food-mice

Reptiles eat many living creatures in the wild but in captivity our food options are pretty limited. Mice and rats are most commonly fed to pet reptiles and the debate of whether or not to feed live prey is a hot topic in the reptile community.

Prey Options

Feeder mice, rats, fuzzies and pinkies are the typical rodent prey options for pet reptiles. Sometimes anoles, guinea pigs, rabbits, and chicks are used for variety and size options but the everyday pet owner doesn’t have the finances or resources to feed such options to their pets.

Feeding Live Mice and Rats

Fuzzies and pinkies are not capable of causing harm to a pet reptile so these are still often fed live but most people will discourage reptile owners from offering live adult mice and rats to your pet.

Live mice and rats have sharp teeth that can deliver a nasty bite to your pet. If your reptile misses when striking, doesn’t kill on the first strike, or the mouse or rat is left in with your pet you risk the chance of your reptile getting an injury. Snakes are especially prone to injuries from live prey since they lack any sort of harder scales like many lizards (like monitors) possess.

How to Reduce Risk of Injury to Your Reptile

Of course not feeding live prey will ensure your reptile never gets injured by his food. But not every reptile will eat a freshly stunned or killed mouse or rat, or a frozen and thawed rodent like they will eat live food.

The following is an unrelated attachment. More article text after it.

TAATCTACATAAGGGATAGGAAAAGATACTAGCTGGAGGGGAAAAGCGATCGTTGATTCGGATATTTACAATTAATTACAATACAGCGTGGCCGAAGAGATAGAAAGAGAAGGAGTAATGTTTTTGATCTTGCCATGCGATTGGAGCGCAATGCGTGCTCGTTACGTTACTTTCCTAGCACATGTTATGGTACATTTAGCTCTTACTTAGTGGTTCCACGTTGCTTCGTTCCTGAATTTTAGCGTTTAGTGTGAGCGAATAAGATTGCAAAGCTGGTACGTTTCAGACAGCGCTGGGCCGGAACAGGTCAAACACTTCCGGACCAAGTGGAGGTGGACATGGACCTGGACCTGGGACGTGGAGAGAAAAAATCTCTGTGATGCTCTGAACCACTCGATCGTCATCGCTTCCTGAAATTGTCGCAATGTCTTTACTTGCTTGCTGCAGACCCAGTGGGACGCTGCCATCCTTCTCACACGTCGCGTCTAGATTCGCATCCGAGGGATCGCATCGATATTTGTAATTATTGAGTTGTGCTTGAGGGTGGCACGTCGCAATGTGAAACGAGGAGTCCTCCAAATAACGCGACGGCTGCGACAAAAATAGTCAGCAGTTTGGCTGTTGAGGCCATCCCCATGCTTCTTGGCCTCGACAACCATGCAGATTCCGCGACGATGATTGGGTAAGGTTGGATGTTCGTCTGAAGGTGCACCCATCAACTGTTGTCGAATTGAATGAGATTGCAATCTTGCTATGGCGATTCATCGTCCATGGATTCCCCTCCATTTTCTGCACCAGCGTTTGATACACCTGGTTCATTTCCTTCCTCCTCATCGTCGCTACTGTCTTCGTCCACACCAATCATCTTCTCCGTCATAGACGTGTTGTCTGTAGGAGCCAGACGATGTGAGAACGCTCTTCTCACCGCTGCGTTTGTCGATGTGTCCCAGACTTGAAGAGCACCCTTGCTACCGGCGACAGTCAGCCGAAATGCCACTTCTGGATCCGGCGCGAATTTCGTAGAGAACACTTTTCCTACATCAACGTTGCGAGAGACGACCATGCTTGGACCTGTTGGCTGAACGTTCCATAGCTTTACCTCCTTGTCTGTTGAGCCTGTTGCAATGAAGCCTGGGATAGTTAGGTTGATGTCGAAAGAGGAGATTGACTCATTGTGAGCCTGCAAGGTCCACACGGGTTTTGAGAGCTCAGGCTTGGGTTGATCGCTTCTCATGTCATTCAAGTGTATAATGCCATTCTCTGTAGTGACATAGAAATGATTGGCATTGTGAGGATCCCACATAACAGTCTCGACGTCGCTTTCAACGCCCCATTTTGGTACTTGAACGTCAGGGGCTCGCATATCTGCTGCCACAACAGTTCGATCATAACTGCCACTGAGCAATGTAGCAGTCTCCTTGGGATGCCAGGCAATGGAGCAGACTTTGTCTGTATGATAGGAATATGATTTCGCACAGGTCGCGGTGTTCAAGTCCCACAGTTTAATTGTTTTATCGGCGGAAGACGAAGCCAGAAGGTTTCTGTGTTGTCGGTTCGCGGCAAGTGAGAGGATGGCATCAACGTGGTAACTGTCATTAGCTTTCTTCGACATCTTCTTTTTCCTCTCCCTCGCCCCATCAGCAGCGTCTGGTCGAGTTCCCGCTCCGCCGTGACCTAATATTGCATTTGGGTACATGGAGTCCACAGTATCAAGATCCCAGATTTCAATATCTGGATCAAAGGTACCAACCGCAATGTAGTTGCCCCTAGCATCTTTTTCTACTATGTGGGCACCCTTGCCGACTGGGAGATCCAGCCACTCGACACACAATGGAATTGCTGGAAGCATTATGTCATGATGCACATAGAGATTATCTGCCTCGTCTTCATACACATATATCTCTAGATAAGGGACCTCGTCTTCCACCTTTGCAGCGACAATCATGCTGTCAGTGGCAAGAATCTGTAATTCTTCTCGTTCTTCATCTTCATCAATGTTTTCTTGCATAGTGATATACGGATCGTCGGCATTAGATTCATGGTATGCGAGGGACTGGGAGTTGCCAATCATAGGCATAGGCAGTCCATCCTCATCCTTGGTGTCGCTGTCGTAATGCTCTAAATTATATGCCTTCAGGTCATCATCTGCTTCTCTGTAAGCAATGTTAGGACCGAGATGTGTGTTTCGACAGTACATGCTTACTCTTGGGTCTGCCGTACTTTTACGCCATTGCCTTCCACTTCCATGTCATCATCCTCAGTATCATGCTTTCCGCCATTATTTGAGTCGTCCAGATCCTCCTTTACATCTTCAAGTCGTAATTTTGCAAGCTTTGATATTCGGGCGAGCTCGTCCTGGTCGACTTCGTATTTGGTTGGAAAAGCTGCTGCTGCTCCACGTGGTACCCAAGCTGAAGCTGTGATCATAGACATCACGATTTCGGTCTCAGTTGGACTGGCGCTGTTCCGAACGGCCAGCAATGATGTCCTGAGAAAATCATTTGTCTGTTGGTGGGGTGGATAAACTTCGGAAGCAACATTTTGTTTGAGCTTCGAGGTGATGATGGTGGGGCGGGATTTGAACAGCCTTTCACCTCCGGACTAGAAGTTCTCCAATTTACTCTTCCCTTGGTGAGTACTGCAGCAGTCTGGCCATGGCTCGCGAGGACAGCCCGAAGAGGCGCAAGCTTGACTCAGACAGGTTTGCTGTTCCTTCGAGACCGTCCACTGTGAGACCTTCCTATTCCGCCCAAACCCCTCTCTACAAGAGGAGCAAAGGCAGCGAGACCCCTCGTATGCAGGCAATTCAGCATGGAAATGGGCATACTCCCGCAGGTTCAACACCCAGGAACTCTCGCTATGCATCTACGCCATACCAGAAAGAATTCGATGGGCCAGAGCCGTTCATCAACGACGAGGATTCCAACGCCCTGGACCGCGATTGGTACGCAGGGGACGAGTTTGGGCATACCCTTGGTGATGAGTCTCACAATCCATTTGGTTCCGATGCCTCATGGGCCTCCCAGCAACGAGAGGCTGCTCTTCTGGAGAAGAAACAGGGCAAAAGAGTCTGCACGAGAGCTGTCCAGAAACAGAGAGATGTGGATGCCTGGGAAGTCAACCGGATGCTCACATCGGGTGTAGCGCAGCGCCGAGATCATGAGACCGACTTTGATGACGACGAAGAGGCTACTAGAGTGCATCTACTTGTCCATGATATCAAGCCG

If you must feed live food to your pet make sure you never take your eyes off of the rodent. Never leave the mouse or rat in the feeding tank or home enclosure with your reptile unsupervised. If your reptile doesn’t eat it in 15 or so minutes remove it from where your reptile is.

By not purchasing a wild-caught reptile you can also reduce the likelihood of them not wanting pre-killed prey to eat.

Tips for Getting Your Reptile to Eat Pre-Killed Prey

If your reptile refuses to eat thawed, frozen rats or mice or even a freshly stunned or killed rodent, try using long forceps to wiggle the rodent in front of your pet. This will mimic the rodent’s movements when it was still living and perhaps trick your reptile into thinking it is still alive.

Other tricks that work for some pets are to soak the dead prey in chicken broth (to enhance the scent of the food), make a small slit in the rodent to allow some blood to come out, or slowly warm the prey in a cup of hot water to warm the body up as though it were still alive.

Although many people still feed live prey to their reptiles they are running the risk of causing easily avoidable injuries to their pets. Of course if feeding live food is the only way to get your reptile to eat (after exhausting all other options) they need to eat so that risk must be taken. But for people who have reptiles who will eat pre-killed prey, or have young reptiles who may not know any different, the risk of feeding live prey isn’t worth it. Plus, it is harder to find live mice and rats to feed your reptile than it is pre-killed food, unless you breed your own rodents.

By taking the appropriate steps to protect your pet from his own food you can make sure you never have to feel the guilt of taking your bitten-up pet to the exotics vet with injuries that could have been prevented.

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Filed under: Reptiles Foods & Feeding